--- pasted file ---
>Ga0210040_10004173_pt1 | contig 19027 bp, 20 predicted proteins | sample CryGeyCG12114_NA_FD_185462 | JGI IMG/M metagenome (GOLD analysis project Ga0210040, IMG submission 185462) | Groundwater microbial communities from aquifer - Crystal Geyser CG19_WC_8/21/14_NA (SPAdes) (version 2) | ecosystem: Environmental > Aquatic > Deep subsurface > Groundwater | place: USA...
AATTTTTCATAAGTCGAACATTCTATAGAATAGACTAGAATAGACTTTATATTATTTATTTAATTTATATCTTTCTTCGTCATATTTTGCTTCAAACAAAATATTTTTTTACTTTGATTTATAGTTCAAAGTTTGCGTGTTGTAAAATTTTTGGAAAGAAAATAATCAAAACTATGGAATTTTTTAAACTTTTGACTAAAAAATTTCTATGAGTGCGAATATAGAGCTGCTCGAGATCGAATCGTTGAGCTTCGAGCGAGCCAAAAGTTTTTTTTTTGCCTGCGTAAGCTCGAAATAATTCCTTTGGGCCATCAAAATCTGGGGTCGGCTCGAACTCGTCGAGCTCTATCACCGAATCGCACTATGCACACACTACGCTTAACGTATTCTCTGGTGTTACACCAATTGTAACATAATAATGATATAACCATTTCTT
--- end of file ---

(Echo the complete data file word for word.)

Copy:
>Ga0210040_10004173_pt1 | contig 19027 bp, 20 predicted proteins | sample CryGeyCG12114_NA_FD_185462 | JGI IMG/M metagenome (GOLD analysis project Ga0210040, IMG submission 185462) | Groundwater microbial communities from aquifer - Crystal Geyser CG19_WC_8/21/14_NA (SPAdes) (version 2) | ecosystem: Environmental > Aquatic > Deep subsurface > Groundwater | place: USA...
AATTTTTCATAAGTCGAACATTCTATAGAATAGACTAGAATAGACTTTATATTATTTATTTAATTTATATCTTTCTTCGTCATATTTTGCTTCAAACAAAATATTTTTTTACTTTGATTTATAGTTCAAAGTTTGCGTGTTGTAAAATTTTTGGAAAGAAAATAATCAAAACTATGGAATTTTTTAAACTTTTGACTAAAAAATTTCTATGAGTGCGAATATAGAGCTGCTCGAGATCGAATCGTTGAGCTTCGAGCGAGCCAAAAGTTTTTTTTTTGCCTGCGTAAGCTCGAAATAATTCCTTTGGGCCATCAAAATCTGGGGTCGGCTCGAACTCGTCGAGCTCTATCACCGAATCGCACTATGCACACACTACGCTTAACGTATTCTCTGGTGTTACACCAATTGTAACATAATAATGATATAACCATTTCTT